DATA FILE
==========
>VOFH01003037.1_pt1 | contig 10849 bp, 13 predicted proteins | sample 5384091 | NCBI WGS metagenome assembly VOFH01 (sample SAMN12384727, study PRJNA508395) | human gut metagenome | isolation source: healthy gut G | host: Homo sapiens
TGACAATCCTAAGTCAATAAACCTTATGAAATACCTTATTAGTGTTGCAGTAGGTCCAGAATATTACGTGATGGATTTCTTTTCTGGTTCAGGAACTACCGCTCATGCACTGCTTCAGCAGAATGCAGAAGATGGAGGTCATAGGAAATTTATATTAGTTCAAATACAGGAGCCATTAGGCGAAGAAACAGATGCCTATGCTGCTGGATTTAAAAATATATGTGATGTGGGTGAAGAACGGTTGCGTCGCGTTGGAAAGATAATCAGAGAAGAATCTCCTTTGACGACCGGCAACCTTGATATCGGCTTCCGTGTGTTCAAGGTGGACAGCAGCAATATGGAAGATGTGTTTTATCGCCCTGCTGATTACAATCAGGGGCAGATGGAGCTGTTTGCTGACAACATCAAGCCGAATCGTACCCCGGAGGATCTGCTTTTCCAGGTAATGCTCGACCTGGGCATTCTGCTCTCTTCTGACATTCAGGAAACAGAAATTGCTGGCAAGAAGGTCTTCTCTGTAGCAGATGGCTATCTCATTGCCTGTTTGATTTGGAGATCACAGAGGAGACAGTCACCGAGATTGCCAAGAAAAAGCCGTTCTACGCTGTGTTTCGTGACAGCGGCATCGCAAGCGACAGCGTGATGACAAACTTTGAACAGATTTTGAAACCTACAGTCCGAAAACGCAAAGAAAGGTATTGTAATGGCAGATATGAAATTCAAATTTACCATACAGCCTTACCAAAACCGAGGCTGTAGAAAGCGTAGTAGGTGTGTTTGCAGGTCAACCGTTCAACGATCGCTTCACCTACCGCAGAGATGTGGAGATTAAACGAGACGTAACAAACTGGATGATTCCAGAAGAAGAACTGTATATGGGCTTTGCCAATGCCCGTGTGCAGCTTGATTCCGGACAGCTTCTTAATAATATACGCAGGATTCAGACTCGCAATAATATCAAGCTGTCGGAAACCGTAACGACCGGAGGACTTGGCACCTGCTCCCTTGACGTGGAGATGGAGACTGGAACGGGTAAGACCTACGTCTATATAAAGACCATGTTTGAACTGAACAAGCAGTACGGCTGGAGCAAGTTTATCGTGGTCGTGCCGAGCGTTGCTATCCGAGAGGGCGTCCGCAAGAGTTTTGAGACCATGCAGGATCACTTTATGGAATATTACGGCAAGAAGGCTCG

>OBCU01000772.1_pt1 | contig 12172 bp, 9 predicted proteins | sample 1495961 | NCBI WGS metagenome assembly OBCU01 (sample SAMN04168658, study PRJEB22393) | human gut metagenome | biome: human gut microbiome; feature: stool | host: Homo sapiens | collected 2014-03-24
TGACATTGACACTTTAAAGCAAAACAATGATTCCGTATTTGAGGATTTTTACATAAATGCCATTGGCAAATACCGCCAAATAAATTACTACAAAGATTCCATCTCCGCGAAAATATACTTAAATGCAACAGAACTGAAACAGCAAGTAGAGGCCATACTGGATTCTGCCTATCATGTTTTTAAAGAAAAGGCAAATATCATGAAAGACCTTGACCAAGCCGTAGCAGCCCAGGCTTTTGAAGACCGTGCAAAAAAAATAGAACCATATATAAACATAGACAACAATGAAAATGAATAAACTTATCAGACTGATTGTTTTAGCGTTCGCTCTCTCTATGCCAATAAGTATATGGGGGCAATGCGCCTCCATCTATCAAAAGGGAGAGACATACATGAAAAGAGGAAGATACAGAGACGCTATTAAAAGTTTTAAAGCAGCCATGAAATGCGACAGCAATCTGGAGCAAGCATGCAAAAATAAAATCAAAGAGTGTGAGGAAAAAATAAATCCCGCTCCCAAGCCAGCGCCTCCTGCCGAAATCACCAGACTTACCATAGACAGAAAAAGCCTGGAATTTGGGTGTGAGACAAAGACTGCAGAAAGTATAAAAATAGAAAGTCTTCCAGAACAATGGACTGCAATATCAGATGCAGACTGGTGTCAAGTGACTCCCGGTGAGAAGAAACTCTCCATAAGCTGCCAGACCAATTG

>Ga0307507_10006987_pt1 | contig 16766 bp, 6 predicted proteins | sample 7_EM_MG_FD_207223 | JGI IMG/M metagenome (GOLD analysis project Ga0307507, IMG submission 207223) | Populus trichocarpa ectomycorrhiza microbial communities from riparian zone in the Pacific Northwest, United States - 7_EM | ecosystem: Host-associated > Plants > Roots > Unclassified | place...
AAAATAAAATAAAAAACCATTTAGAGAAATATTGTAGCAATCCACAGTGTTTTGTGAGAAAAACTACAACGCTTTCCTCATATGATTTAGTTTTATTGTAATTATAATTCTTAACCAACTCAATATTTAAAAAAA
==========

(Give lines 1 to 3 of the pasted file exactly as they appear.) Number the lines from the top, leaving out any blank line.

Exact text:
>VOFH01003037.1_pt1 | contig 10849 bp, 13 predicted proteins | sample 5384091 | NCBI WGS metagenome assembly VOFH01 (sample SAMN12384727, study PRJNA508395) | human gut metagenome | isolation source: healthy gut G | host: Homo sapiens
TGACAATCCTAAGTCAATAAACCTTATGAAATACCTTATTAGTGTTGCAGTAGGTCCAGAATATTACGTGATGGATTTCTTTTCTGGTTCAGGAACTACCGCTCATGCACTGCTTCAGCAGAATGCAGAAGATGGAGGTCATAGGAAATTTATATTAGTTCAAATACAGGAGCCATTAGGCGAAGAAACAGATGCCTATGCTGCTGGATTTAAAAATATATGTGATGTGGGTGAAGAACGGTTGCGTCGCGTTGGAAAGATAATCAGAGAAGAATCTCCTTTGACGACCGGCAACCTTGATATCGGCTTCCGTGTGTTCAAGGTGGACAGCAGCAATATGGAAGATGTGTTTTATCGCCCTGCTGATTACAATCAGGGGCAGATGGAGCTGTTTGCTGACAACATCAAGCCGAATCGTACCCCGGAGGATCTGCTTTTCCAGGTAATGCTCGACCTGGGCATTCTGCTCTCTTCTGACATTCAGGAAACAGAAATTGCTGGCAAGAAGGTCTTCTCTGTAGCAGATGGCTATCTCATTGCCTGTTTGATTTGGAGATCACAGAGGAGACAGTCACCGAGATTGCCAAGAAAAAGCCGTTCTACGCTGTGTTTCGTGACAGCGGCATCGCAAGCGACAGCGTGATGACAAACTTTGAACAGATTTTGAAACCTACAGTCCGAAAACGCAAAGAAAGGTATTGTAATGGCAGATATGAAATTCAAATTTACCATACAGCCTTACCAAAACCGAGGCTGTAGAAAGCGTAGTAGGTGTGTTTGCAGGTCAACCGTTCAACGATCGCTTCACCTACCGCAGAGATGTGGAGATTAAACGAGACGTAACAAACTGGATGATTCCAGAAGAAGAACTGTATATGGGCTTTGCCAATGCCCGTGTGCAGCTTGATTCCGGACAGCTTCTTAATAATATACGCAGGATTCAGACTCGCAATAATATCAAGCTGTCGGAAACCGTAACGACCGGAGGACTTGGCACCTGCTCCCTTGACGTGGAGATGGAGACTGGAACGGGTAAGACCTACGTCTATATAAAGACCATGTTTGAACTGAACAAGCAGTACGGCTGGAGCAAGTTTATCGTGGTCGTGCCGAGCGTTGCTATCCGAGAGGGCGTCCGCAAGAGTTTTGAGACCATGCAGGATCACTTTATGGAATATTACGGCAAGAAGGCTCG

>OBCU01000772.1_pt1 | contig 12172 bp, 9 predicted proteins | sample 1495961 | NCBI WGS metagenome assembly OBCU01 (sample SAMN04168658, study PRJEB22393) | human gut metagenome | biome: human gut microbiome; feature: stool | host: Homo sapiens | collected 2014-03-24